Here is CurrentHow’s Daily Briefing™ for the 9th of December, 2016 :-
1. South Korean lawmakers vote to impeach President Park Guen-hye :-
South Korea’s parliament has voted to impeach President Park Geun-hye over a corruption scandal.
The motion passed by 234 votes to 56, meaning some members of Ms Park’s ruling Saenuri party voted in favour. Hwang Kyo-ahn, the country’s prime minister, has become interim president.
Thousands of people took to the streets in recent weeks demanding Ms Park’s removal. After the vote, she again apologised that she had “created this national chaos with my carelessness”.
At the heart of the crisis is the relationship between Ms Park and a close confidante, Choi Soon-sil, who stands accused of using her connections to gain influence and financial benefits.
She is in custody, facing charges of coercion and abuse of power. Prosecutors say Ms Park had a “considerable” role in the alleged corruption, which she has denied.
The parliamentary vote means Ms Park – South Korea’s first female president – has been suspended. The case now goes before the Constitutional Court, which has 180 days to make a final ruling.
If at least six of the court’s nine judges approve the decision, Ms Park will become the first sitting South Korean president to be deposed in the country’s democratic era and a new presidential election will be held within 60 days.
In 2004, parliament impeached President Roh Moo-hyun, who was suspended for two months.
However the court overturned the impeachment vote and Mr Roh was reinstated.
2. Russian doping report alleges ‘institutional conspiracy’ :-
The Russian state conspired with athletes and sporting officials to undertake a doping program that was unprecedented in its scale and ambition, according to a report commissioned for the World Anti-Doping Agency.
A “systematic and centralized cover-up” benefited more than 1,000 Russian athletes across 30 sports, said Canadian law professor Richard McLaren in an update to a report first published in July.
McLaren alleged an “institutional conspiracy” among officials within the Russian ministry of sport that resulted in the London 2012 Games being corrupted “on an unprecedented scale.”
Hours after the report was published, the International Olympic Committee announced it would retest all 254 samples
collected from Russian athletes who took part in the 2014 Winter Olympics in Sochi.
The Kremlin said it would study the report thoroughly, but will “refrain from forming an emotional response to allegations of the ‘state conspiracy,'” according to a statement via state news agency Sputnik.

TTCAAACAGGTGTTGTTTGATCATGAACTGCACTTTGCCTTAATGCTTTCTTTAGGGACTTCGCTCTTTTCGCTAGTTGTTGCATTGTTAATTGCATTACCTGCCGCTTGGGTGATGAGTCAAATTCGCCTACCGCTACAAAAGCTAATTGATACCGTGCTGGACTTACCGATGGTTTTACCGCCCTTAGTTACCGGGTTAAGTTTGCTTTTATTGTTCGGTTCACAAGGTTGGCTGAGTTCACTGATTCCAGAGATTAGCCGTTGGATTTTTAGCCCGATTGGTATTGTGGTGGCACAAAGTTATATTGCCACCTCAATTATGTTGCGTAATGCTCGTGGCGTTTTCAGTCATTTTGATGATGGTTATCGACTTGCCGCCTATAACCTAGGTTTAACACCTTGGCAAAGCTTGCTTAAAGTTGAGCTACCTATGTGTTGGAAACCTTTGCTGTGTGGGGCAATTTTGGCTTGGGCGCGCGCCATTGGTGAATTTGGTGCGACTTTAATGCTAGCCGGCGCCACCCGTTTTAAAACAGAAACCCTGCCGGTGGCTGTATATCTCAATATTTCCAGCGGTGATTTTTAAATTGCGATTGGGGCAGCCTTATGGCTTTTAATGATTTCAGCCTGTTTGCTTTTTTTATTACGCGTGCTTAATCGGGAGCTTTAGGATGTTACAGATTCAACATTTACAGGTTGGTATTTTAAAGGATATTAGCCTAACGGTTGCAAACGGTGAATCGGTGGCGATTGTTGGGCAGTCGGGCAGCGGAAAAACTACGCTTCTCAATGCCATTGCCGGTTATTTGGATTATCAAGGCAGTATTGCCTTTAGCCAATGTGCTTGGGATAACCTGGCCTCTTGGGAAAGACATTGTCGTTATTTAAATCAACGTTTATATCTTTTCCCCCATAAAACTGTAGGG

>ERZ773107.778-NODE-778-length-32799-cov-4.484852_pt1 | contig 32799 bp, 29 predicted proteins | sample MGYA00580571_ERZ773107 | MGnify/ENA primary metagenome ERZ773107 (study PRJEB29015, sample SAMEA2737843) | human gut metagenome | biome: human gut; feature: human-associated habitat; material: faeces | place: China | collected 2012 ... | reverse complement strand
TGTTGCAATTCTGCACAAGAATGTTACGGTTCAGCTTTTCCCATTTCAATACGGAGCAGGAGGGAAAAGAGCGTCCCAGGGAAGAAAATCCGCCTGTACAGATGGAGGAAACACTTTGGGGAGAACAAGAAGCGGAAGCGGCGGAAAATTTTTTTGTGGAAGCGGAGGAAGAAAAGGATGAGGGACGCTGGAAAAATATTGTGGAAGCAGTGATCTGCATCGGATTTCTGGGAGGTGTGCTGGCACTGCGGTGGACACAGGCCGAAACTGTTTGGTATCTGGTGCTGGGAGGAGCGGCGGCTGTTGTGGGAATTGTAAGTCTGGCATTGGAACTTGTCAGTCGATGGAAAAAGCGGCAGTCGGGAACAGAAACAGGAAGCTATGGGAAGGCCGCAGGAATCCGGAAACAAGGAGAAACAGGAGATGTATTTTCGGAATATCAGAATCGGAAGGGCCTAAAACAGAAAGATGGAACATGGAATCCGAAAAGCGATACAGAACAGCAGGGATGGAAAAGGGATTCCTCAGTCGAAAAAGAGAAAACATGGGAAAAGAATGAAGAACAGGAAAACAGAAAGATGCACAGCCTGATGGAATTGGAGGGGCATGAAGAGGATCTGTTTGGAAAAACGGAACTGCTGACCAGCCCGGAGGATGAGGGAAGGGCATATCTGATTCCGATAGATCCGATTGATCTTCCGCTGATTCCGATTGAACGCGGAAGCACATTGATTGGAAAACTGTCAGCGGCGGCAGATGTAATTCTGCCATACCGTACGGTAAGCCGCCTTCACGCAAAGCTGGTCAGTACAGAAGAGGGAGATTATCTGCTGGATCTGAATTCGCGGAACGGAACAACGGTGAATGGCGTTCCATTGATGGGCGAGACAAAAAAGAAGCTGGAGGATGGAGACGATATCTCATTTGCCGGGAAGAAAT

Russia’s ministry for sport denied a state-sponsored program to aid doping in sports and stressed it is “continuing its fight against doping from the position of ‘zero tolerance.'”
3. Joe Biden : I’m embarrassed by the campaign :-
This year’s presidential contest was a substance-free spectacle, Vice President Joe Biden lamented on Thursday.
“This has been a very tough election. It’s been ugly, it’s been divisive, it’s been coarse, it’s been dispiriting. And it was more a battle of personalities than it was a battle of ideas in my view,” Biden told a crowd at a post-election forum convened by New York University in Washington.
“I find myself embarrassed by the nature of the way in which this campaign was conducted,” he said. “So much for the shining city on the hill,” he said.
In his talk, Biden characterized the election as devoid of policy or discussions of governance.
“Why wasn’t there more discussion?” he asked. “Hillary Clinton was the single most qualified on the fact of it to run for president of the United States that we’ve had, period. It wasn’t that she didn’t have all these ideas. She did. But the press, you didn’t cover it.”
But he said it was understandable the media would forgo stories about each candidate’s position on the issues for more salacious reporting.
“It wasn’t your fault,” he said. “When a guy talks about grabbing a woman’s private parts, when a guy says some of the incredibly outrageous things that were said, it sucks up all the oxygen in the air.”
And he issued a jab at simplistic campaign trail sloganeering, asking the crowd, “Other than ‘Make America Great Again’ and ‘Forward Together,’ what did you know about the last election?” the Vice President said. (Hillary Clinton’s campaign motto was actually “Stronger Together”).
In his remarks, Biden said progressives must remain vigilant once Donald Trump assumes office.
“We should not remain silent one instant when this administration goes after the progressive values we care about,” he said. “We should not back away one scintilla from the arguments and the merits of all the things we care about. But we should listen and we should realize the American people are a lot better than they’re given credit for right now.”
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